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Clyde Prestowitz is founder and president of the Economic Strategy Institute. He has played key roles in achieving congressional passage of NAFTA and in shaping the final content of the[…]

A conversation with the President of the Economic Strategy Institute.

Question: How did America really get rich? 

Clyde Prestowitz: It’s important, I think, to know that story because I think there’s a mythology in the United States that America kind of got rich as a result of entrepreneurial activity and free markets and lack of regulation. And for sure those were important elements, but what we need to understand is for most of our history—from about 1800 until about 1950—we acted, economically, pretty much the way China does today.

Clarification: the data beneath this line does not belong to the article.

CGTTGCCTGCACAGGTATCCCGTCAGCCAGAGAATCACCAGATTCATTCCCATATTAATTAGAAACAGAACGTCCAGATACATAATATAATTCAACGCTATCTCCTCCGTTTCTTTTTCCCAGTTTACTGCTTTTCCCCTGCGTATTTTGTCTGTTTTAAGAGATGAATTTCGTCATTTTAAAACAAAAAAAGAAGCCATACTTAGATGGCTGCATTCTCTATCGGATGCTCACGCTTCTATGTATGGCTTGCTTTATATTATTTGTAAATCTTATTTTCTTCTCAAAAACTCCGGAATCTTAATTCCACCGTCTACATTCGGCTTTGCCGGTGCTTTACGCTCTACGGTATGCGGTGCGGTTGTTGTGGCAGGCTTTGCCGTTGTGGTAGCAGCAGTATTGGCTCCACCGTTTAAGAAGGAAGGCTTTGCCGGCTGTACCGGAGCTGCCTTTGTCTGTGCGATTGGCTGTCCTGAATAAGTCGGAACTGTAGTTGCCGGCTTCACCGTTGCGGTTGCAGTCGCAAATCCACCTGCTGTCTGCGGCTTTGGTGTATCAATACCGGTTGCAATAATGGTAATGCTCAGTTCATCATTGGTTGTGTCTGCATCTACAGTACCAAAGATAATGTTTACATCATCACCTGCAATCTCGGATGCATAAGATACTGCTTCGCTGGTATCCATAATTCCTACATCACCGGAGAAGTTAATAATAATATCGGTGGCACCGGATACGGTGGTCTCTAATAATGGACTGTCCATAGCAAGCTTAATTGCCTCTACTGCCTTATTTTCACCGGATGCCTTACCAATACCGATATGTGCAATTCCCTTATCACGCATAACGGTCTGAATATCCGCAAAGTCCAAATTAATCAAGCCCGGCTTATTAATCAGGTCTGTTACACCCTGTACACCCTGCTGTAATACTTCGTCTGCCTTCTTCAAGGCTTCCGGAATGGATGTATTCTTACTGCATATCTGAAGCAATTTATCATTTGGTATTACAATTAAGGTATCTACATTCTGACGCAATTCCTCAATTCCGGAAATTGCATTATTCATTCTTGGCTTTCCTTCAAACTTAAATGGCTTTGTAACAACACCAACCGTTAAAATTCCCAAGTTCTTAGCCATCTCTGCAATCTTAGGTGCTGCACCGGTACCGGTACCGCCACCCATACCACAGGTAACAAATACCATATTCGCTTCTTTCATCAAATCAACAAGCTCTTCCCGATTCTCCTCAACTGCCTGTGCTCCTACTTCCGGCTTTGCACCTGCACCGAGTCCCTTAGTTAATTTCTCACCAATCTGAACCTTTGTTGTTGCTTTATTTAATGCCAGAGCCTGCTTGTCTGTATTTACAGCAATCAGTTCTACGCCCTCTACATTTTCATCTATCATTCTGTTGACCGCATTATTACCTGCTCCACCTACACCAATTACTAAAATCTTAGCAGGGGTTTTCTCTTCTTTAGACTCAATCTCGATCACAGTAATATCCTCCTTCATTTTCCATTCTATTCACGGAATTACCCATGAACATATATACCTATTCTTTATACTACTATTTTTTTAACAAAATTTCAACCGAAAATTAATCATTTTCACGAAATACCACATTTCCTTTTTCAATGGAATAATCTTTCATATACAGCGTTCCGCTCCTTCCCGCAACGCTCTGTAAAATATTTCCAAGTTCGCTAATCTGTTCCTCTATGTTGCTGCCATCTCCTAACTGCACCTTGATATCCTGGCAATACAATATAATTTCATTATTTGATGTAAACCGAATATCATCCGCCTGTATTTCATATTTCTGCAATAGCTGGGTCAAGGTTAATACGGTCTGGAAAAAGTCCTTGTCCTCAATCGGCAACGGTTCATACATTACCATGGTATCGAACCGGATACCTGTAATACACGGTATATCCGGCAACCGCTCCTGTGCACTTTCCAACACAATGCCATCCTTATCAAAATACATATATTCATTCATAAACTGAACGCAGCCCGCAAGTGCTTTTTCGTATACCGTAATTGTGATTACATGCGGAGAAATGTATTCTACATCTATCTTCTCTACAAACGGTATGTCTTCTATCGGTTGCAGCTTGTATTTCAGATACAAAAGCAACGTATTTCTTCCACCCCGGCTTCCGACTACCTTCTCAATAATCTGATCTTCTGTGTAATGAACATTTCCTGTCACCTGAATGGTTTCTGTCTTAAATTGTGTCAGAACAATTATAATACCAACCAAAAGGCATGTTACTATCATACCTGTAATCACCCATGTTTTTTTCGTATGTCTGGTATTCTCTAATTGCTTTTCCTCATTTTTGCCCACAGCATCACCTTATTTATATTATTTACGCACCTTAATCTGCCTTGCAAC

In fact, it’s interesting to go back and read the discussions among the founding fathers. Adam Smith wrote “The Wealth of Nations,” published it in the same year, 1776, as, of course, the Declaration of Independence. Smith argued, for example that America had its greatest advantage in raw materials; timber, and iron ore, and cotton, and things like that. Smith actually argued that America should not industrialize. England was the industrial power and America should feed England with raw materials. It was Alexander Hamilton that said "No, no, no, Smith has it wrong. We can become a great industrial power and we should." And there was a big debate with Washington and Hamilton kind of on one side of the debate and Jefferson and Franklin on the other side. But, the war of 1812 was a war we almost lost because we didn’t make shoes, or rifles, or anything that we needed to fight a war. And that convinced Jefferson that he had been wrong, and so from that point forward, the U.S. government engaged in active promotion of the development of key industries, of infrastructure, of technology, the advance of science and so forth. So we had the Eerie Canal, the telegraph was invented and developed in the basis of government funding; a partnership with private industry.